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Concerns raised over efforts to release hostages after Gaza ceasefire resolution

Conservative MPs fear a UK-backed United Nations resolution calling for a ceasefire in Gaza will “undermine” efforts to free hostages from Hamas control.

Foreign Office minister Andrew Mitchell attempted to downplay their concerns and detailed how the United Nations Security Council (UNSC) resolution sets out the demand for the “unconditional release of all hostages”.

But Conservative MP Matthew Offord (Hendon) said the resolution will “embolden” Hamas while former cabinet minister Theresa Villiers said her Chipping Barnet constituents “feel badly let down” by the votes at the UN.

Rishi Sunak said the UK was “pleased to support the resolution” because it was consistent with the UK position, “which is for an immediate sustained humanitarian pause, which would allow for the safe release of hostages, more aid into Gaza and provide a platform for a more lasting durable ceasefire”.

The Prime Minister, appearing before the Commons Liaison Committee, said: “We will continue to do everything we can, both ask Israel at all levels to comply with international humanitarian law to improve the provision of humanitarian aid into Gaza but also continue to call on Hamas and work with countries like Egypt and Qatar to unconditionally release the hostages.”

The UNSC resolution presses for a ceasefire in Gaza during the Muslim holy month of Ramadan and it is the first time the body has called for a halt to the fighting.

The resolution did not link the demand for the release of the hostages to the ceasefire during Ramadan, which runs until April 9.

Mr Mitchell, making a statement to the Commons, said: “We want to see an immediate sustained humanitarian pause which would allow for the safe release of hostages and more aid to reach Gaza, and that is what yesterday’s resolution called for, and that is why the United Kingdom voted yes on this text.

“And that is why the Government is now focused on seeing the resolution implemented as quickly as possible.”

Mr Mitchell said UK support was given because the resolution included the “unconditional release” of Israeli hostages, and it also called for combatants to “uphold international humanitarian law” and to scale up the delivery of aid.

The ongoing war in Gaza was sparked by Hamas’s deadly raid into Israel on October 7 that killed 1,200 people and saw militants seize about 250 hostages.

Former cabinet minister Theresa Villiers
Former cabinet minister Theresa Villiers said her Chipping Barnet constituents ‘feel badly let down’ by the votes at the UN (Jordan Pettitt/PA)

Israel’s retaliatory strikes have left more than 30,000 Palestinians dead, according to the Hamas-run Gaza health ministry.

Mr Offord told the Commons: “The UN resolution has undermined efforts to secure the release of the hostages held by Hamas with a collapse in negotiations only today.

“Hamas has reiterated its hard-line positions that were previously criticised by the United Kingdom.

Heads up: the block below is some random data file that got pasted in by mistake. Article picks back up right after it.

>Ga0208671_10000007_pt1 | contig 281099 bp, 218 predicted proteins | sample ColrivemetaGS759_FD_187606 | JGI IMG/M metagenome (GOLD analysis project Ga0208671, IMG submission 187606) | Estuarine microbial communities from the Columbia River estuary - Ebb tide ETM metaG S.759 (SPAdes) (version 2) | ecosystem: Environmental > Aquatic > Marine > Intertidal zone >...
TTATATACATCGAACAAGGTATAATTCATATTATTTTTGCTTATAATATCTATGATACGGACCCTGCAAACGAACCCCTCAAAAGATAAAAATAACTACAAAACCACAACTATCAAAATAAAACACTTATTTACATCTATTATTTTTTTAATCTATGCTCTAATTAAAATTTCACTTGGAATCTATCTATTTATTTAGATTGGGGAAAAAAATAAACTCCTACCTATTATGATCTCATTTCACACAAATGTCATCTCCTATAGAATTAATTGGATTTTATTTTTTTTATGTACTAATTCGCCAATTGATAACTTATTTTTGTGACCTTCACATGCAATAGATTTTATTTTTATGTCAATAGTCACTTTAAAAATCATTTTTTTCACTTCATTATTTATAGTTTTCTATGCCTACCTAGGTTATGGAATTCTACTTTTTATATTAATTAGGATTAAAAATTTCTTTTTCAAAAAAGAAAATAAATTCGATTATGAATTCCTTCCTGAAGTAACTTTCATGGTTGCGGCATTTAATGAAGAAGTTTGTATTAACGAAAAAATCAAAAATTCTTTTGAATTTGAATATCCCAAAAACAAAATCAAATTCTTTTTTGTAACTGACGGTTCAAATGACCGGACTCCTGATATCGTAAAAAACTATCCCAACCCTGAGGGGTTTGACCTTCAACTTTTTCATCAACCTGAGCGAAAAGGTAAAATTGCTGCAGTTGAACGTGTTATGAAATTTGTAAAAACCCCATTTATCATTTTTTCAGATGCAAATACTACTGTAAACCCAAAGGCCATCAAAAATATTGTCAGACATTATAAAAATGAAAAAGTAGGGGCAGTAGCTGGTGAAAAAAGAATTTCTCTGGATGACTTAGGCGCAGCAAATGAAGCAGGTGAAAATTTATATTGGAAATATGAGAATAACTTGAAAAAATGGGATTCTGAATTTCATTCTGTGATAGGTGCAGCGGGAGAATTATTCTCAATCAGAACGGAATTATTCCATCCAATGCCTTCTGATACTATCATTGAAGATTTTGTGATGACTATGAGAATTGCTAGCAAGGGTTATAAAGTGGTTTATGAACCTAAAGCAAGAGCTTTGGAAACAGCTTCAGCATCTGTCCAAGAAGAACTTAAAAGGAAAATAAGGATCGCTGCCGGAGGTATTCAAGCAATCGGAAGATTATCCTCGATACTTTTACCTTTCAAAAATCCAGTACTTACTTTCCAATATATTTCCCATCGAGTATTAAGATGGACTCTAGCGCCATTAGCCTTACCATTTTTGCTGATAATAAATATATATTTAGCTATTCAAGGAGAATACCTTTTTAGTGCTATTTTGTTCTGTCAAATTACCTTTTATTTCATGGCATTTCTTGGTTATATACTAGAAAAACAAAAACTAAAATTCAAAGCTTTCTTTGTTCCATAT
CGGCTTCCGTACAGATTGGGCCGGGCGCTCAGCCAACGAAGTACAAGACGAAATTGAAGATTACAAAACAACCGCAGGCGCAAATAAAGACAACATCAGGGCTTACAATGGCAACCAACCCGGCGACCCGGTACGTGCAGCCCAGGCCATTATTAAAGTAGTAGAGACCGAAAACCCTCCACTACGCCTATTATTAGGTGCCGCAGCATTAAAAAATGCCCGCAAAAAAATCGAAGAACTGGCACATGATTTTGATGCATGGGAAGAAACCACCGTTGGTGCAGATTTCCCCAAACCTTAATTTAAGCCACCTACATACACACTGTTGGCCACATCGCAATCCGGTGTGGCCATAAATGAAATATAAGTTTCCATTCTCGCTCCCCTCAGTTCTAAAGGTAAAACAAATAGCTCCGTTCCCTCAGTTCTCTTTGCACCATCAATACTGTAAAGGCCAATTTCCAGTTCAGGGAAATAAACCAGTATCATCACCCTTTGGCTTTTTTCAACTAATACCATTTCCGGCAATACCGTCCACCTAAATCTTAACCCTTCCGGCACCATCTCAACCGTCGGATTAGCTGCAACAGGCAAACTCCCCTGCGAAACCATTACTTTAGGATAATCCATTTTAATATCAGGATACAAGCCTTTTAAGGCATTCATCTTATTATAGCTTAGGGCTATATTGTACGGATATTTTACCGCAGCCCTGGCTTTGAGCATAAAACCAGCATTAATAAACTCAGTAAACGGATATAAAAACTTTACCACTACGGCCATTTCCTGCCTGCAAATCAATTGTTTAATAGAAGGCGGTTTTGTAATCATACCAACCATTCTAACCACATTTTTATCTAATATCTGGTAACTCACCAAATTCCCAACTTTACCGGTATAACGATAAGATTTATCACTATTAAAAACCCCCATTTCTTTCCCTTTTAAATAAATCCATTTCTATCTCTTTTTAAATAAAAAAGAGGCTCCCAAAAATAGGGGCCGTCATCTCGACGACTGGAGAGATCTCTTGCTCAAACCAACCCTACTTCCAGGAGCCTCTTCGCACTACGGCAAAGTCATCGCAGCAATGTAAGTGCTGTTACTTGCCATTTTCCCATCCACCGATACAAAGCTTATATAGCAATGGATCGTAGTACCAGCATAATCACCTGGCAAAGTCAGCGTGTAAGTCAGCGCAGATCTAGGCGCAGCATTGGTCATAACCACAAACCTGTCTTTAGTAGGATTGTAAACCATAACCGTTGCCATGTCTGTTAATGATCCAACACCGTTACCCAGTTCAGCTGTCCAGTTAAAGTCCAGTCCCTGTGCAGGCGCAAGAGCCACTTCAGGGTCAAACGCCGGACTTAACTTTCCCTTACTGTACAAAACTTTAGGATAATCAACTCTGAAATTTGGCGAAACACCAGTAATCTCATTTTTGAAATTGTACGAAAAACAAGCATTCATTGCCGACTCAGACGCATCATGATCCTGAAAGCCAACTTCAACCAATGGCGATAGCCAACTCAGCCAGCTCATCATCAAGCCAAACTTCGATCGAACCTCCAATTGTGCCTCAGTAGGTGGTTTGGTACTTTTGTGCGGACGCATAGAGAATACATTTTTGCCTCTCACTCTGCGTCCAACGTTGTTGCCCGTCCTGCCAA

“Does (Mr Mitchell) share my concern that the resolution will not only embolden Hamas, which hopes to achieve a ceasefire without releasing the hostages, and enable it to maintain its grip on the people of Gaza?”

Mr Mitchell replied: “It certainly shouldn’t do that and if I may draw his attention to the explanation of the vote, which was published at the same time as Britain supported the resolution yesterday, we said ‘we regret this resolution has not condemned the terrorist attacks perpetrated by Hamas on October 7, the UK condemns these attacks unequivocally’.

“So I hope he will bear that in mind in reaching his conclusion about (resolution) 2728.”

Israel-Hamas conflict
People take part in a Palestine Solidarity Campaign rally outside the Houses of Parliament, London, as MPs debate calls for a ceasefire in Gaza (Lucy North/PA)

Ms Villiers also said: “I’ve had constituents get in touch with me who tell me they feel badly let down by the votes in the UN yesterday.

“I just don’t understand how the minister and the Foreign Secretary can say that in policy terms nothing has changed when the UK has just voted for a resolution that doesn’t condemn the Hamas atrocity of October 7 and delinks a ceasefire with the release of hostages.

“As (Mr Offord) pointed out, doesn’t this make it less likely that the hostages will be released?”

Mr Mitchell replied: “I don’t agree with (Ms Villiers) and the resolution sets out the urgent demand for the unconditional release of all hostages and we welcome the ongoing diplomatic efforts by Egypt, Qatar and the United States to this end.”

Conservative MP Alicia Kearns, who chairs the Foreign Affairs Committee, said the UNSC will “face an existential crisis” if its resolution is not carried through into action.

Conservative former minister David Jones warned the humanitarian situation in Gaza is “dire”, adding: “In northern Gaza it’s estimated that some 70% of the population are suffering the most appalling food shortages, resorting to eating animal feed, bird seed, grass.”

The UK on Monday airdropped aid into Gaza for the first time, parachuting more than 10 tonnes of food supplies into the war-torn territory.

Mr Sunak agreed this was the least effective way of delivering aid, telling MPs on the Liaison Committee “we need many more trucks per day” than the fewer than 200 currently going in.

The Prime Minister said: “That’s not good enough. I’ve made that point repeatedly to prime minister Netanyahu as have our allies and we will continue to press for more land access.

“That is the best way to get more aid in quickly. But whilst that is not happening at the scale we would like it, I do think it is right to do extra aid via other corridors.”